The earliest the board could approve the new regulations is Aug. 17. After the board does that, the city's Law Department would have to review and approve the proposed regulation.
Because the board also decided Thursday that it would not enforce the law until 30 days after it goes into effect, lobbyists will not be required to comply until late September, and possibly even later.
Shane Creamer, executive director of the Board of Ethics, said the board intended the 30 days to act as a "safe harbor" so that those affected by the regulations would have time to read and understand them.
The board's decision Thursday followed a civil lawsuit filed last week in Common Pleas Court by the Philadelphia Bar Association that claimed the law was too broad and would require lawyers and others to report such activities as filing for a zoning permit or asking questions about paying a delinquent tax bill.
Creamer said the board's decision "certainly addresses concerns raised in litigation but is not directly in response to the litigation."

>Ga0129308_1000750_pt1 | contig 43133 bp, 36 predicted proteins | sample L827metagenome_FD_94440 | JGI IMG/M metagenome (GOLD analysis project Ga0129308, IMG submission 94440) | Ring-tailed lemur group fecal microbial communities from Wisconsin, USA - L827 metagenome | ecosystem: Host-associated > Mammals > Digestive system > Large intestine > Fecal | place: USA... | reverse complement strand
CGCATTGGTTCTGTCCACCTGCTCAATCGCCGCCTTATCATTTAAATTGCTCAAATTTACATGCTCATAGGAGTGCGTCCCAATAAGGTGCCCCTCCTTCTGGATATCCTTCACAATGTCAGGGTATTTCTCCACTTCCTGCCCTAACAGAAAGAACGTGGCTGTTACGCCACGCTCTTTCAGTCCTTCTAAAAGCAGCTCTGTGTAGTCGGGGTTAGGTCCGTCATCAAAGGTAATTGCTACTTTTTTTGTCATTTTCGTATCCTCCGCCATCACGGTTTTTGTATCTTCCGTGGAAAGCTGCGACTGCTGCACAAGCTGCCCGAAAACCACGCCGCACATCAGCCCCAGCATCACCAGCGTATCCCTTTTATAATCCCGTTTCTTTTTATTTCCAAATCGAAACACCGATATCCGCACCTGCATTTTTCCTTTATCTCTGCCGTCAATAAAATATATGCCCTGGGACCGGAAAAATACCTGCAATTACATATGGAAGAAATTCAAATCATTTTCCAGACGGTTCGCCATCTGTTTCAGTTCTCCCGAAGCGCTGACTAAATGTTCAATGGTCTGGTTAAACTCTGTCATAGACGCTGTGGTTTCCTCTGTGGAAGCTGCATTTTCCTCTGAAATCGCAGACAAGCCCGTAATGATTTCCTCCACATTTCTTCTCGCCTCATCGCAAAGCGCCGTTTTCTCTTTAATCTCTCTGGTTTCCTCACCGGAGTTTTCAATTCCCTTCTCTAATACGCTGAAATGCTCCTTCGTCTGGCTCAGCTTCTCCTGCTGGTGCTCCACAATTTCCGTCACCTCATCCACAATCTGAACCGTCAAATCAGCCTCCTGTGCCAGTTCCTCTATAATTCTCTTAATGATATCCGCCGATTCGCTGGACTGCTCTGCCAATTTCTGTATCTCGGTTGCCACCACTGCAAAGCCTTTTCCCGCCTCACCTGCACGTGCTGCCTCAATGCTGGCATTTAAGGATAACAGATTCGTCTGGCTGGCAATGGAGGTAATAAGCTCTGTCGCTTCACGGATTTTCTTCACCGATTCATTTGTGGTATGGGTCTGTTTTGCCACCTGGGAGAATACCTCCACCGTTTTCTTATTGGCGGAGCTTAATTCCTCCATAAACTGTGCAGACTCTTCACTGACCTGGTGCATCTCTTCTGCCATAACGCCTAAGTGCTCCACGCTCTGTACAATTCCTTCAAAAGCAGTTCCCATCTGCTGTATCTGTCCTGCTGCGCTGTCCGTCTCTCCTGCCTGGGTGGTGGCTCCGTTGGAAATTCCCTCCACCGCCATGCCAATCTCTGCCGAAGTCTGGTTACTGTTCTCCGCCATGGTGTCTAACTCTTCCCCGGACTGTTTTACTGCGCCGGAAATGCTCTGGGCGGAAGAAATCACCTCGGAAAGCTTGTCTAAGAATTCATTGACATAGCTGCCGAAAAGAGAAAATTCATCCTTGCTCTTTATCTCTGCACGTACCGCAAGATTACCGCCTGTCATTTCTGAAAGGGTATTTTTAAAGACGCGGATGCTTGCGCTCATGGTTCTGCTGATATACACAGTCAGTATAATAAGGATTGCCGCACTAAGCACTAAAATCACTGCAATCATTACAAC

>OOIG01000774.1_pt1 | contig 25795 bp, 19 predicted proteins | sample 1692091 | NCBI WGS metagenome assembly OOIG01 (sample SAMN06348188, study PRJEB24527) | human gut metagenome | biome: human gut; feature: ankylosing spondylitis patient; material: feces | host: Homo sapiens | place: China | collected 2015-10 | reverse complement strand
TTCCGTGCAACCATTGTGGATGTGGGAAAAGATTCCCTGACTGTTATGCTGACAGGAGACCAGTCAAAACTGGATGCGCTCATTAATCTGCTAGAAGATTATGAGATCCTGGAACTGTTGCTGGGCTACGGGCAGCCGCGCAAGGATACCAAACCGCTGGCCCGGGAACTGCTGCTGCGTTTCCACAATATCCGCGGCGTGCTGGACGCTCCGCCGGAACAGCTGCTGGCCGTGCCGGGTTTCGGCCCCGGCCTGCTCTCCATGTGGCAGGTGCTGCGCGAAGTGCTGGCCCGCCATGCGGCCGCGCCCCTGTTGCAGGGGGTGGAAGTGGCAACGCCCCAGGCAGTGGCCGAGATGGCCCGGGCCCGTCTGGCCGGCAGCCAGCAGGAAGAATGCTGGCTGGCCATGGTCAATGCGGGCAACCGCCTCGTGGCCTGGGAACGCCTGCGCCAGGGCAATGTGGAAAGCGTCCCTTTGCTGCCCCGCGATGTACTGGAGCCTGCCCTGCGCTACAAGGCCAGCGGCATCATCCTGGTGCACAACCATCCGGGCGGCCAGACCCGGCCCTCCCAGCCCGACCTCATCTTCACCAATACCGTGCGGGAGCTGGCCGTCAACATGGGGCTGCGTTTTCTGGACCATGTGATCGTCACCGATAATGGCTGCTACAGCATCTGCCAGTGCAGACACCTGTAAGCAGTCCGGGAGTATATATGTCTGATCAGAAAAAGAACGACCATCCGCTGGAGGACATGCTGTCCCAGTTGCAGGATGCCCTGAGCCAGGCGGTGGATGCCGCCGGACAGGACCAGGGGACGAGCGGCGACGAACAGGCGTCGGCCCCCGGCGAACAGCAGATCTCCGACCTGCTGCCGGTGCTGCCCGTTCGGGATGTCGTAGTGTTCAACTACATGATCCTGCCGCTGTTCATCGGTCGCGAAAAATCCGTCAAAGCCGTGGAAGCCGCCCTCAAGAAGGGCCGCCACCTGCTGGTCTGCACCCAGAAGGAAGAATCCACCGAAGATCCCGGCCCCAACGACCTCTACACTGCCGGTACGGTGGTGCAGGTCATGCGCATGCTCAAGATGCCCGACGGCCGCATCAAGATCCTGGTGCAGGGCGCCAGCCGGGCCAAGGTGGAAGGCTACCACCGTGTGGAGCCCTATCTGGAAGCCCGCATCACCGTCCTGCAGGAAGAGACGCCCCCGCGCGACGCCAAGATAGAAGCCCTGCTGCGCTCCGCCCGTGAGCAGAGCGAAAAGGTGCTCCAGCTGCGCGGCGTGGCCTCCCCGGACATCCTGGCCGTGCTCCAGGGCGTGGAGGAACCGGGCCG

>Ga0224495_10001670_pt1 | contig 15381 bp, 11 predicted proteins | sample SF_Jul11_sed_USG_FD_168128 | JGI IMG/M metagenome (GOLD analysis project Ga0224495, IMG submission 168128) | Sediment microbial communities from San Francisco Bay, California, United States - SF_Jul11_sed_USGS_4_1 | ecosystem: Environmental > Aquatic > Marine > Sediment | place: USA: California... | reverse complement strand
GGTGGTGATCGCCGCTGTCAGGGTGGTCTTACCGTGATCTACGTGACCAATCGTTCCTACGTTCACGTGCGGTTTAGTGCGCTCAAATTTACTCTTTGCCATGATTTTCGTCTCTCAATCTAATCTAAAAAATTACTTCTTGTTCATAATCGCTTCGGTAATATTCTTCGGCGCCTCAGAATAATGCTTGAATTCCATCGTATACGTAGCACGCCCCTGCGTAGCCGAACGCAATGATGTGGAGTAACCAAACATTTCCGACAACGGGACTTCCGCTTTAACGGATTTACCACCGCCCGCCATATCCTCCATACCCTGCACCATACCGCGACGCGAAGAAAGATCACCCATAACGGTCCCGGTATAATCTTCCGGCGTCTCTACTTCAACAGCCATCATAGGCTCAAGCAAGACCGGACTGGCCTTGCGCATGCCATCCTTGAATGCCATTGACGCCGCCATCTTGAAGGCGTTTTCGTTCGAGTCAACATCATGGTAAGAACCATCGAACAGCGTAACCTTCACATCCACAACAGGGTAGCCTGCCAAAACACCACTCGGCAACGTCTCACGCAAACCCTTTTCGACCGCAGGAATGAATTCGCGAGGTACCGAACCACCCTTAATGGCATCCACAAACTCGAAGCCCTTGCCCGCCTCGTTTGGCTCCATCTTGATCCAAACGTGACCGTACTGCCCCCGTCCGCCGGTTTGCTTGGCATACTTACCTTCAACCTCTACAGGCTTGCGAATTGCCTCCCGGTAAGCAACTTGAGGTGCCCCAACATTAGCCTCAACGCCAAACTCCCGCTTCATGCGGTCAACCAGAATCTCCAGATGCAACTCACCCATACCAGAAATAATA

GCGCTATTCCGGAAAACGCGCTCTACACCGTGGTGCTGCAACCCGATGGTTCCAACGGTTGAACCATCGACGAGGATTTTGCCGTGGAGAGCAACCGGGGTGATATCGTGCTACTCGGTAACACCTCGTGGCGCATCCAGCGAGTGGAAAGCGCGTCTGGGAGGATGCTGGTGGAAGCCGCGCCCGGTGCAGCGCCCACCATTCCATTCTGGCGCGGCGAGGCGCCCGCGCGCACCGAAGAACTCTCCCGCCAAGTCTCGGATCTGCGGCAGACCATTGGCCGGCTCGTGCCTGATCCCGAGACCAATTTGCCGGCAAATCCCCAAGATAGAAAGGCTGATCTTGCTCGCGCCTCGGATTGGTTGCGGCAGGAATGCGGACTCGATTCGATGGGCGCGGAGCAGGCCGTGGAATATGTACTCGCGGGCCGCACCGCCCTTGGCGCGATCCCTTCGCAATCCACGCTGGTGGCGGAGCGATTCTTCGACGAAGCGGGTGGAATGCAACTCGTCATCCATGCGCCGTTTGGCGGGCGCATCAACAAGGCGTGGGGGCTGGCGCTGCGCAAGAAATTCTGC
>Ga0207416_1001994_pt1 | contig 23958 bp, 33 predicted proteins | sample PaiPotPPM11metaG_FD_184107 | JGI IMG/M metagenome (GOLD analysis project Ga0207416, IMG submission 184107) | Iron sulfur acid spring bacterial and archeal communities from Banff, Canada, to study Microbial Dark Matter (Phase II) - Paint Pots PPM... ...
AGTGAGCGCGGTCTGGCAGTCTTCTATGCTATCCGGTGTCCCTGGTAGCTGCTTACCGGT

Philadelphia Bar Association chancellor Rudolph Garcia said his group dropped its lawsuit in response to the board's decision.
Garcia said the bar association still believes the law is too broad but hopes the delay will allow time for the Board of Ethics to write the regulations so that they deal with lobbying only and not "the practice of law."
Ellen Mattleman Kaplan, vice president of the watchdog group Committee of Seventy, said the board's decision would give it time to make sure the regulations were not ambiguous.
"I think it was both a sensible and prudent step by the Board of Ethics," she said.
The law was supposed to have gone into effect July 1, but last month, the board decided to postpone that because it was waiting for a computerized system that could manage the new registration rules.
Contact staff writer Miriam Hill at 215-854-5520 or firstname.lastname@example.org.